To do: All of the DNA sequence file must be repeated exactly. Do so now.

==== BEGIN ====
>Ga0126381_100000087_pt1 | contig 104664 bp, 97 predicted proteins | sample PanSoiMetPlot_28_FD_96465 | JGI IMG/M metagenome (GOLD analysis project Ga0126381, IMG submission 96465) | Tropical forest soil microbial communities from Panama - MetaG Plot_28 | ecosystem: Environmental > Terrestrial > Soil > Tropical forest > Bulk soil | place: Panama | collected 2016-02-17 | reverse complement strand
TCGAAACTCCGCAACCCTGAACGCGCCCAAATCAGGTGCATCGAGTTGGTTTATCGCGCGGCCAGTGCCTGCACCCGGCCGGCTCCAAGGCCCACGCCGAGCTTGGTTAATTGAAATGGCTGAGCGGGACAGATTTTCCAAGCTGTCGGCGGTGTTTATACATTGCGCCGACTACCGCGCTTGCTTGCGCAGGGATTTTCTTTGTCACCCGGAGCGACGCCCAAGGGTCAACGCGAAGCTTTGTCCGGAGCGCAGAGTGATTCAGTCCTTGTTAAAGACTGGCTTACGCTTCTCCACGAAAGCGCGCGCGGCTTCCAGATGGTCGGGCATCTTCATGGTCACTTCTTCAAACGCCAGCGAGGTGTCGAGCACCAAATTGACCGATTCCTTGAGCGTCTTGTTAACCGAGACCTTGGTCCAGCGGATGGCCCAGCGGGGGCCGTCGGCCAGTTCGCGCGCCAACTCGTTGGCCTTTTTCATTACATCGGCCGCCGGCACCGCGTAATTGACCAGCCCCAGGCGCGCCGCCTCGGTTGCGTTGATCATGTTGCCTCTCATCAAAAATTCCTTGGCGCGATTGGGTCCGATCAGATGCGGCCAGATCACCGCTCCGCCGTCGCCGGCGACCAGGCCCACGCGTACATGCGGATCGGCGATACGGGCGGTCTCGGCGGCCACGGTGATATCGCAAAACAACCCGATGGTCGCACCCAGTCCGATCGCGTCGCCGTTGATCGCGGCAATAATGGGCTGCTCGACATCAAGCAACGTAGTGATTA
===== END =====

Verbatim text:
>Ga0126381_100000087_pt1 | contig 104664 bp, 97 predicted proteins | sample PanSoiMetPlot_28_FD_96465 | JGI IMG/M metagenome (GOLD analysis project Ga0126381, IMG submission 96465) | Tropical forest soil microbial communities from Panama - MetaG Plot_28 | ecosystem: Environmental > Terrestrial > Soil > Tropical forest > Bulk soil | place: Panama | collected 2016-02-17 | reverse complement strand
TCGAAACTCCGCAACCCTGAACGCGCCCAAATCAGGTGCATCGAGTTGGTTTATCGCGCGGCCAGTGCCTGCACCCGGCCGGCTCCAAGGCCCACGCCGAGCTTGGTTAATTGAAATGGCTGAGCGGGACAGATTTTCCAAGCTGTCGGCGGTGTTTATACATTGCGCCGACTACCGCGCTTGCTTGCGCAGGGATTTTCTTTGTCACCCGGAGCGACGCCCAAGGGTCAACGCGAAGCTTTGTCCGGAGCGCAGAGTGATTCAGTCCTTGTTAAAGACTGGCTTACGCTTCTCCACGAAAGCGCGCGCGGCTTCCAGATGGTCGGGCATCTTCATGGTCACTTCTTCAAACGCCAGCGAGGTGTCGAGCACCAAATTGACCGATTCCTTGAGCGTCTTGTTAACCGAGACCTTGGTCCAGCGGATGGCCCAGCGGGGGCCGTCGGCCAGTTCGCGCGCCAACTCGTTGGCCTTTTTCATTACATCGGCCGCCGGCACCGCGTAATTGACCAGCCCCAGGCGCGCCGCCTCGGTTGCGTTGATCATGTTGCCTCTCATCAAAAATTCCTTGGCGCGATTGGGTCCGATCAGATGCGGCCAGATCACCGCTCCGCCGTCGCCGGCGACCAGGCCCACGCGTACATGCGGATCGGCGATACGGGCGGTCTCGGCGGCCACGGTGATATCGCAAAACAACCCGATGGTCGCACCCAGTCCGATCGCGTCGCCGTTGATCGCGGCAATAATGGGCTGCTCGACATCAAGCAACGTAGTGATTA